One From the Archive: ‘Bertie: A Life of Edward VII’ by Jane Ridley ***

Bertie: A Life of Edward VIII is both a Sunday Times bestseller, and a shortlisted work for the Duff Cooper Prize, which Jane Ridley previously won in 2003.  Since its publication last year, it has been highly praised by critics and readers alike.

‘Bertie’ by Jane Ridley

Bertie was born in 1841, and was the eldest son of Queen Victoria and Prince Albert.  He became king of England and its empire in 1901, following the death of his mother, and ruled until his death in 1910.  In Bertie: A Life of Edward VIII, Ridley has created an incredibly comprehensive biography of Edward VII, who gave his name to the Edwardian era.  His full name being Albert Edward, which he vehemently disliked, he was known to all by the nickname of Bertie, and that is how Ridley refers to him throughout.

Ridley has split her book into three sections – ‘Youth’, ‘Expanding Middle’ and ‘King’.  The chapters within these sections range from ‘Bertie’s Fall 1861’ and ‘Prince of Pleasure 1881-1887’ to ‘Annus Horibilos 1870-1871’ and ‘Scandal 1889-1890’.  Extensive family trees of both Bertie and his wife Alix (Alexandra, Princess of Schleswig-Holstein-Sanderberg-Glucksberg) have been included at the outset, and are incredibly useful tools in the wealth of the information which the book presents.  Bertie: A Life of Edward VIII has taken Ridley ten years to write, and is incredibly large.  The biography itself runs to just under five hundred pages, and the Notes and References for almost seventy more.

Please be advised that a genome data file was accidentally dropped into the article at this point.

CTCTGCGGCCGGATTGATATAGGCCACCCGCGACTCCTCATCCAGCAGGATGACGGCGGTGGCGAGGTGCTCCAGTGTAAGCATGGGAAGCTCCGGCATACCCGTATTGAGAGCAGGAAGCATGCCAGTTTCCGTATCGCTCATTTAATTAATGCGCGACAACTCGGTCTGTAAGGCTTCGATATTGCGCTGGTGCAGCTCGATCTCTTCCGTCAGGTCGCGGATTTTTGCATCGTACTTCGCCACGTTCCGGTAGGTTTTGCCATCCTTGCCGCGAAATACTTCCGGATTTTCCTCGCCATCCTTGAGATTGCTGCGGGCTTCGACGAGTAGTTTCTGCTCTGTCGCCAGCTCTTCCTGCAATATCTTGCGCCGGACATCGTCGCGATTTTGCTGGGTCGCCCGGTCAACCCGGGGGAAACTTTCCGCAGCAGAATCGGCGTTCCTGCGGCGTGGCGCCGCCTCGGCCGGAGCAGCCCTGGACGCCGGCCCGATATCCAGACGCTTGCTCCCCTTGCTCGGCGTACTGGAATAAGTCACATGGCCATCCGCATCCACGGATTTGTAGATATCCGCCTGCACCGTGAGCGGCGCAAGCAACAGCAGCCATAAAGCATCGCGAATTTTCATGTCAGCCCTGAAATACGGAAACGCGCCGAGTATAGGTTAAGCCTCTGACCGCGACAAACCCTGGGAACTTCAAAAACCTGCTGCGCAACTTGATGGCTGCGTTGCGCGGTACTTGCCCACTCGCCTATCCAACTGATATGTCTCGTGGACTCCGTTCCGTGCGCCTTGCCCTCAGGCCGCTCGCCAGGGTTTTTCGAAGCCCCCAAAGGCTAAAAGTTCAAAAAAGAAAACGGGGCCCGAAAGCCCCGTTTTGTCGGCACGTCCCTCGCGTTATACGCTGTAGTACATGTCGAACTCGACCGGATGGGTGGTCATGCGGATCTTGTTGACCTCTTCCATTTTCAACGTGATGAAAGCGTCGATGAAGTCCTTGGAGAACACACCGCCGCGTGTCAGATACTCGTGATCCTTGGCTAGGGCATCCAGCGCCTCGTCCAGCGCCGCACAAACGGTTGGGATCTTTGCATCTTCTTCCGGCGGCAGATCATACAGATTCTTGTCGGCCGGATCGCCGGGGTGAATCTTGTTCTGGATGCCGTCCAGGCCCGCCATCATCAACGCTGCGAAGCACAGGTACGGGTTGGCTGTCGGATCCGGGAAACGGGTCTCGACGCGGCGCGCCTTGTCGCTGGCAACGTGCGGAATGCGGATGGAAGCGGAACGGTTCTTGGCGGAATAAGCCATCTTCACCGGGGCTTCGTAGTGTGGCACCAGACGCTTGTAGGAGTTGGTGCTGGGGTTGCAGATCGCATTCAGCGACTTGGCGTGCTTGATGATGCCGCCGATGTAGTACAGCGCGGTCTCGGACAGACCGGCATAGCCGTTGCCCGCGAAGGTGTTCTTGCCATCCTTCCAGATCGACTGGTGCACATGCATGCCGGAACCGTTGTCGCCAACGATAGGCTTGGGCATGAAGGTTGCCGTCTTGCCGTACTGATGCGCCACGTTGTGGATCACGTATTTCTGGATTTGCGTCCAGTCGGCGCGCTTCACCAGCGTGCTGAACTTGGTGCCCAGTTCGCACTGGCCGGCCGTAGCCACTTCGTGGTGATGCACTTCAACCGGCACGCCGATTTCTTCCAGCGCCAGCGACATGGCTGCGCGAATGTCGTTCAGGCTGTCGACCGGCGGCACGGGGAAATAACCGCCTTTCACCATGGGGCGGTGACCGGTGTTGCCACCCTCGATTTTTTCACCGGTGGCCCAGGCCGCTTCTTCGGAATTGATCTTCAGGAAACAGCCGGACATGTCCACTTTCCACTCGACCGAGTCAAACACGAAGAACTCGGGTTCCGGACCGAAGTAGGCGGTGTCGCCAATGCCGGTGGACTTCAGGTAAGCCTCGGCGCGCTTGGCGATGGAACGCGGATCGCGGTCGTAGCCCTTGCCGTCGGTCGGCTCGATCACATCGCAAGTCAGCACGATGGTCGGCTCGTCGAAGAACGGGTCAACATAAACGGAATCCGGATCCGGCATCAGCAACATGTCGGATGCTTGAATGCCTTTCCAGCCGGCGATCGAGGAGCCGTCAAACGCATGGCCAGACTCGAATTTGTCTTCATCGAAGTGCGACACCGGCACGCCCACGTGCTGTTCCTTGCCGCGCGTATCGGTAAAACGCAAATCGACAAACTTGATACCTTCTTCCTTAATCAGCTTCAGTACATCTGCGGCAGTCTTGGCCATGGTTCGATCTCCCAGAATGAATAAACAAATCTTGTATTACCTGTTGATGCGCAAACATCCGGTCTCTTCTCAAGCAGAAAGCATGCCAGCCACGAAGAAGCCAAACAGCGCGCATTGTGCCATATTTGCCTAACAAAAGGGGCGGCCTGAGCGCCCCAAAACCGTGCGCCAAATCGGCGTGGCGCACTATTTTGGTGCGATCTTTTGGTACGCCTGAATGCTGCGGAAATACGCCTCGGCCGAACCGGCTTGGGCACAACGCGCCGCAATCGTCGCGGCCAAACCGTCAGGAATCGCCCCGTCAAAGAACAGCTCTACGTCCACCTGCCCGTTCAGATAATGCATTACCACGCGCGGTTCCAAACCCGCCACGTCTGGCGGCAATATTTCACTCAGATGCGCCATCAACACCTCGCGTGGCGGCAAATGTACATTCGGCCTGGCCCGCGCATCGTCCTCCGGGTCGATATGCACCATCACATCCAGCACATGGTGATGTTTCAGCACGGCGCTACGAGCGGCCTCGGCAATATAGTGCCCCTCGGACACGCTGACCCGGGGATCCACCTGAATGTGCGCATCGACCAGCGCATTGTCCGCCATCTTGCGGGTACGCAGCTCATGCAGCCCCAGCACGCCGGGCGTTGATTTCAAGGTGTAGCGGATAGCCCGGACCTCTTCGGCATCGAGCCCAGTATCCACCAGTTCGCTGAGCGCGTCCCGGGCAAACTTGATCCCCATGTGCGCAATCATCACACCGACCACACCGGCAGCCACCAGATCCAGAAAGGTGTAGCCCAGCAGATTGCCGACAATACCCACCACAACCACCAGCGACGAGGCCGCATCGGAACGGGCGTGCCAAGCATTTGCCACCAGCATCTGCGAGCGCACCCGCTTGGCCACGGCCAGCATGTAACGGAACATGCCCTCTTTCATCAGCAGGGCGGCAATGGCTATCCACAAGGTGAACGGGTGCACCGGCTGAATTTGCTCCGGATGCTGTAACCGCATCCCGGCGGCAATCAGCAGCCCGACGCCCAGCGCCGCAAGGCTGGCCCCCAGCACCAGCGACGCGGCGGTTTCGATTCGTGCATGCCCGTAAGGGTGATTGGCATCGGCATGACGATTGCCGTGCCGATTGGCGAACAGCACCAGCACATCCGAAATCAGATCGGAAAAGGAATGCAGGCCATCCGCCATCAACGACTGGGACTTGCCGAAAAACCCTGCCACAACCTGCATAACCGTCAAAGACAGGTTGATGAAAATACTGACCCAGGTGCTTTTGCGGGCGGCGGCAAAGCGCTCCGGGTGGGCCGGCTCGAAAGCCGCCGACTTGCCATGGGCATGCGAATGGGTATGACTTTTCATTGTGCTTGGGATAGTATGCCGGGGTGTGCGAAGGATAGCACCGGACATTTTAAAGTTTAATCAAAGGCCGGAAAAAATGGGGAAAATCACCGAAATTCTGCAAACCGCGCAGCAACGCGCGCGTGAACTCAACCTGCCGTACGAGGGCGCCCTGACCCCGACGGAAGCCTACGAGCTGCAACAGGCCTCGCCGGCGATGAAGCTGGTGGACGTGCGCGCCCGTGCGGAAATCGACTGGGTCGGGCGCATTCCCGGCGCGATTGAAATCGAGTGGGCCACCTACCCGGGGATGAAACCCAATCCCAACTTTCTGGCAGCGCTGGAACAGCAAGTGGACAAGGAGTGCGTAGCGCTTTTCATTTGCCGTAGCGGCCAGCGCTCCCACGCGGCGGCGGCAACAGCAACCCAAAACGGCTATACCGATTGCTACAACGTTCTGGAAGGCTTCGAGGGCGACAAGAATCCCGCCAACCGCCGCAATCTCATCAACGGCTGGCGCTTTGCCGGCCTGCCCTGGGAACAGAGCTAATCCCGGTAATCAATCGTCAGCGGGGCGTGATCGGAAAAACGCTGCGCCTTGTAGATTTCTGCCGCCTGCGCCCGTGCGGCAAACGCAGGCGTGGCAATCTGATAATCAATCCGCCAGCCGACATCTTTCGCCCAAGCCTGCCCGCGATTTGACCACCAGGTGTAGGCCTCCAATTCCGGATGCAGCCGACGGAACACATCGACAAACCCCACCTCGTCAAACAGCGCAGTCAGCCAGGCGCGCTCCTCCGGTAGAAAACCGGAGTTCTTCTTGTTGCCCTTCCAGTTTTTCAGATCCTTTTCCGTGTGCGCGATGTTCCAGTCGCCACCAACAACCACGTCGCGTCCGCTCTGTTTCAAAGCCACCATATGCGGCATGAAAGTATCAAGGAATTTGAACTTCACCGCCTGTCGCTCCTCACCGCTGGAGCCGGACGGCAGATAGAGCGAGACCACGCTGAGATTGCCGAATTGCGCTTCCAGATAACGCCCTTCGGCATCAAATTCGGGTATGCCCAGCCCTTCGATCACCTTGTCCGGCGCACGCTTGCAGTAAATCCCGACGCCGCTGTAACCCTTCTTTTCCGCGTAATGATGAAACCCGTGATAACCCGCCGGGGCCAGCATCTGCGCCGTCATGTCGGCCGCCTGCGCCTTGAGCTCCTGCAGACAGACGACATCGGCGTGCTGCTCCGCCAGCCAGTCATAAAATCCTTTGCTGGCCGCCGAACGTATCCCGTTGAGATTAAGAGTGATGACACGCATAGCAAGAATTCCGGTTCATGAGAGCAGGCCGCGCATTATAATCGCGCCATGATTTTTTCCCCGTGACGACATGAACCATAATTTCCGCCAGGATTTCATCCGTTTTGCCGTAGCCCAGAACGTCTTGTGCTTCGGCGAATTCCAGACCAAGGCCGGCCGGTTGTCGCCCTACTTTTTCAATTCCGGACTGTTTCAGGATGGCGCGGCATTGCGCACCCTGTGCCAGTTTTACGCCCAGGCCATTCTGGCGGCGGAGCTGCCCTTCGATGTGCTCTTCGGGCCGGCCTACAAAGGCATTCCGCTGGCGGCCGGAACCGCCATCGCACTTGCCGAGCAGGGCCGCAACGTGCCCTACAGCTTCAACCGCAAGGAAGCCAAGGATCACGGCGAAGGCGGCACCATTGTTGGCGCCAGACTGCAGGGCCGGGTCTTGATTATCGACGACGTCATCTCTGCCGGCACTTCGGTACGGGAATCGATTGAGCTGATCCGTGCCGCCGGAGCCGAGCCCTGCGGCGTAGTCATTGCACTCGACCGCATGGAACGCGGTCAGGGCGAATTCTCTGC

In Bertie: A Life of Edward VIII, Ridley has set out to show how, unlike the ‘vivid, candid and intensely human’ letters which Queen Victoria wrote to her eldest daughter Vicky, her correspondence to Bertie was ‘often judgemental…  Her anger leapt from the page, startling in its urgency even today’.  Indeed, Bertie’s life, particularly with regard to his childhood, was a very sad one.  Queen Victoria had not wanted to become pregnant so soon – finding herself expecting once again just a few months after giving birth to Vicky – and was ‘furious’ about it.  She developed post-natal depression and did not bond with her son in consequence.  Bertie was subsequently disliked and even bullied by his parents, who ‘recognised that he was less gifted than his sister’, whom both Victoria and Albert doted upon.  Such treatment caused Bertie to turn to comfort eating, gambling and having affairs.

Throughout, Ridley has decided to write her account of Bertie’s reign as ‘a story’, because she wished ‘to convey a sense of the king’s preoccupations and achievements’ and believed that such a narrative was the best way in which to do so.  She is correct – the biography is far-reaching and does include a lot of information, but it has been written in such a way that it never seems dry or repetitive.  Bertie: A Life of Edward VIII is thoroughly researched and well written, and is well worth a read if you have any interest whatsoever in its subject, or in the British royal family.

Purchase from The Book Depository

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